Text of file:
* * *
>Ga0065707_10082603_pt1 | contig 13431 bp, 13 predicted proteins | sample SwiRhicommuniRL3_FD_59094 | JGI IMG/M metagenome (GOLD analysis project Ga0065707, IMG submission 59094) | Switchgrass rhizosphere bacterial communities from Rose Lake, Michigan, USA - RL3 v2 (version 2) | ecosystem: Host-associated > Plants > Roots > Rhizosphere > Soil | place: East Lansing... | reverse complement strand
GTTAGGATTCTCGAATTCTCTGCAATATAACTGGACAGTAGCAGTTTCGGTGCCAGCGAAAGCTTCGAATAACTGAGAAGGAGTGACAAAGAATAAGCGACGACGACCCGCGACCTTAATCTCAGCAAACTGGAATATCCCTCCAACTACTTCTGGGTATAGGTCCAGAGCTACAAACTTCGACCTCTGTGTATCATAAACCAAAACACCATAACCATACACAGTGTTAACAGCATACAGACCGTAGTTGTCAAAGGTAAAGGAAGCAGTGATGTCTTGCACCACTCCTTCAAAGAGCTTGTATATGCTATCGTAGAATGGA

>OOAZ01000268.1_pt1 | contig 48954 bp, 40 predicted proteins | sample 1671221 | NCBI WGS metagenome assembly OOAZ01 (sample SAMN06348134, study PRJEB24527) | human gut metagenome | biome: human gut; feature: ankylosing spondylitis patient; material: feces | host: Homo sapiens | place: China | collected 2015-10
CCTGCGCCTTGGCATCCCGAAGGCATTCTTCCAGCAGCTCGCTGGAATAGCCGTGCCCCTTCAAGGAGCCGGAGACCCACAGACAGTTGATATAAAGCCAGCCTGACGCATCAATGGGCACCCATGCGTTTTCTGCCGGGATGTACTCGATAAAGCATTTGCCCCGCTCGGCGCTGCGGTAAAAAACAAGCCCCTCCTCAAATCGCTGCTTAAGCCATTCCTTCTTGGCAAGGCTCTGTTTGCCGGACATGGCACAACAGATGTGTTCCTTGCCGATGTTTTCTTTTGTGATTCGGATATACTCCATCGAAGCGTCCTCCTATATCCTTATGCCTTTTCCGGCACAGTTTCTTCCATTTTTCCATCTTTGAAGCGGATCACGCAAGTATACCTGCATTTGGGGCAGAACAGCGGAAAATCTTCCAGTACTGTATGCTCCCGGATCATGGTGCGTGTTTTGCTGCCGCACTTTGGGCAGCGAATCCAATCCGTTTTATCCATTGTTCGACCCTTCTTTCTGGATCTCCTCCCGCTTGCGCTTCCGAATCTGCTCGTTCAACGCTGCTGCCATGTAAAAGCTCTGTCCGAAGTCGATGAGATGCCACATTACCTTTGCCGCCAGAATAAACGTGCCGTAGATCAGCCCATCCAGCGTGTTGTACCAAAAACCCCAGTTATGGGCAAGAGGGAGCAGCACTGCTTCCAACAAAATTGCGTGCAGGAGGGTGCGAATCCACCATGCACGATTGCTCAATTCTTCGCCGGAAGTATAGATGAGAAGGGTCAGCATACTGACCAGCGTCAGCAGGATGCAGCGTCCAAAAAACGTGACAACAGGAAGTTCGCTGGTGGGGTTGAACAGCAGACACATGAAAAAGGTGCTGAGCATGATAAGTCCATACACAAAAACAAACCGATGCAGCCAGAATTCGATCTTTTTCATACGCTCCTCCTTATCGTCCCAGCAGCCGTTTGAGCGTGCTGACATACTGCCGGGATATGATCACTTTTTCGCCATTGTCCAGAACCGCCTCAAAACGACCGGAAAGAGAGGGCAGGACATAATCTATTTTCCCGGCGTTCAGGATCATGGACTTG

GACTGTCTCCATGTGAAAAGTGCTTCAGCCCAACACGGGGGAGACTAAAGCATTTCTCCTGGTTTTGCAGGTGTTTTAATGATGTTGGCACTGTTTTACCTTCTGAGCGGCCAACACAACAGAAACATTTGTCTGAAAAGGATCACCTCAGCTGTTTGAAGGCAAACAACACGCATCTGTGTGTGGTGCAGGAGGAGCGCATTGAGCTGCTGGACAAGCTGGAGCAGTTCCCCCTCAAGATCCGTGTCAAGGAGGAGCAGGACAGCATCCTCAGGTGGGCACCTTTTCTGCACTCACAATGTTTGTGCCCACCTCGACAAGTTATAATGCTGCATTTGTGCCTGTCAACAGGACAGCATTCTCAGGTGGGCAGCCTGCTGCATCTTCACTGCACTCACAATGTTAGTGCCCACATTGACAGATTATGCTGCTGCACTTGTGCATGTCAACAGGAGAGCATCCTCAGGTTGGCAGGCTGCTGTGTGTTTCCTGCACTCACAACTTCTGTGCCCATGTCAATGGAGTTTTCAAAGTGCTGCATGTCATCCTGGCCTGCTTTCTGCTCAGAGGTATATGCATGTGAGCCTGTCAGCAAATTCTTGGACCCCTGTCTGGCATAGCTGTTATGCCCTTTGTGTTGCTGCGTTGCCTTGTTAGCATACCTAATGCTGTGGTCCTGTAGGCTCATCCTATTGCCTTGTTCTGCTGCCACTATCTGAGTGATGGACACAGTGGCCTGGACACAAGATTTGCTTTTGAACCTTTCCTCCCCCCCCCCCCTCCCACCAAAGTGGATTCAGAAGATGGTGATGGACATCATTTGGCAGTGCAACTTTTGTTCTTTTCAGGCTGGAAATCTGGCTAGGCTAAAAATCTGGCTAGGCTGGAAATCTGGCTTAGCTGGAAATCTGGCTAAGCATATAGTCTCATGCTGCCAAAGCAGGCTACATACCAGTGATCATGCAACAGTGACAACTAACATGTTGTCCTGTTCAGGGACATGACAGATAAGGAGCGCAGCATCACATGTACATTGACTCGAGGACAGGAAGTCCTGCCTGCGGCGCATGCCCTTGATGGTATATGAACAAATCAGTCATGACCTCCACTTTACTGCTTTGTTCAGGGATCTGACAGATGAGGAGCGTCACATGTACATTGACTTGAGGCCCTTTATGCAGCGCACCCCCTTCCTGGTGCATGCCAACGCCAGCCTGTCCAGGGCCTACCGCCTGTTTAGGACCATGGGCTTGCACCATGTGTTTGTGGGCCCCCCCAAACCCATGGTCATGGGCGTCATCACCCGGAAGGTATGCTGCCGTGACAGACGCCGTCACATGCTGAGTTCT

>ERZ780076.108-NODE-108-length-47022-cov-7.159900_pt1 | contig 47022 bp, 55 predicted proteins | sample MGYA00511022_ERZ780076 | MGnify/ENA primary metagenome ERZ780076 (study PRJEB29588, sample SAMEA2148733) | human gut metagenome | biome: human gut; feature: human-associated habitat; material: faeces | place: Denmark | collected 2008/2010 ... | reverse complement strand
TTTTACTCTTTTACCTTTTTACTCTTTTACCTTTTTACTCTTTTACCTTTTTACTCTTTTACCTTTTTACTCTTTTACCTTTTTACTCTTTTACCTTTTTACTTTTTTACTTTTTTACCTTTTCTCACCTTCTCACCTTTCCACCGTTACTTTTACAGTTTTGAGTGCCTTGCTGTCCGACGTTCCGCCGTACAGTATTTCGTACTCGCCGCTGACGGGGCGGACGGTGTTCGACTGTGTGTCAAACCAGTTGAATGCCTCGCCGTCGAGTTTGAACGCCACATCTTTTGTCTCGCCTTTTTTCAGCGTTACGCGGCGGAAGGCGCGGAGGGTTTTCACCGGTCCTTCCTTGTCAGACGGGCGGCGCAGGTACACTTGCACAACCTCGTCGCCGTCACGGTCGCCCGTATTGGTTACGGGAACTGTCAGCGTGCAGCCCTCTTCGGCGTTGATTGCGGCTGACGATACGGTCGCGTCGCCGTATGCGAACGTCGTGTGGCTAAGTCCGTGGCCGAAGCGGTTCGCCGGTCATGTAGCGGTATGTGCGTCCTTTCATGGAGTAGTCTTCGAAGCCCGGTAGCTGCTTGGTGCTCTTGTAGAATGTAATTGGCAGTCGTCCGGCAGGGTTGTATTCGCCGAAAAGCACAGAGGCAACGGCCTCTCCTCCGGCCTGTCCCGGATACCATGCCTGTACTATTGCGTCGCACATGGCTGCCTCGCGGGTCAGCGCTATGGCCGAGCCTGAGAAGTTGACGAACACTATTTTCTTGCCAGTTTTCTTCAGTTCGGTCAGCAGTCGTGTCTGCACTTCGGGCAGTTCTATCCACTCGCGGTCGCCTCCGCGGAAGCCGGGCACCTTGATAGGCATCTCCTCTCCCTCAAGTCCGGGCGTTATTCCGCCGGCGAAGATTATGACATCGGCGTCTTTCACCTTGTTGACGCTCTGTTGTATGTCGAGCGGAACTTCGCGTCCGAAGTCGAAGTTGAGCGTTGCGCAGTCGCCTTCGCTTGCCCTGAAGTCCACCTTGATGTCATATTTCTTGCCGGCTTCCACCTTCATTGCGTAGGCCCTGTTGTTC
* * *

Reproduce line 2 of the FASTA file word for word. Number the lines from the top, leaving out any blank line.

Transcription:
GTTAGGATTCTCGAATTCTCTGCAATATAACTGGACAGTAGCAGTTTCGGTGCCAGCGAAAGCTTCGAATAACTGAGAAGGAGTGACAAAGAATAAGCGACGACGACCCGCGACCTTAATCTCAGCAAACTGGAATATCCCTCCAACTACTTCTGGGTATAGGTCCAGAGCTACAAACTTCGACCTCTGTGTATCATAAACCAAAACACCATAACCATACACAGTGTTAACAGCATACAGACCGTAGTTGTCAAAGGTAAAGGAAGCAGTGATGTCTTGCACCACTCCTTCAAAGAGCTTGTATATGCTATCGTAGAATGGA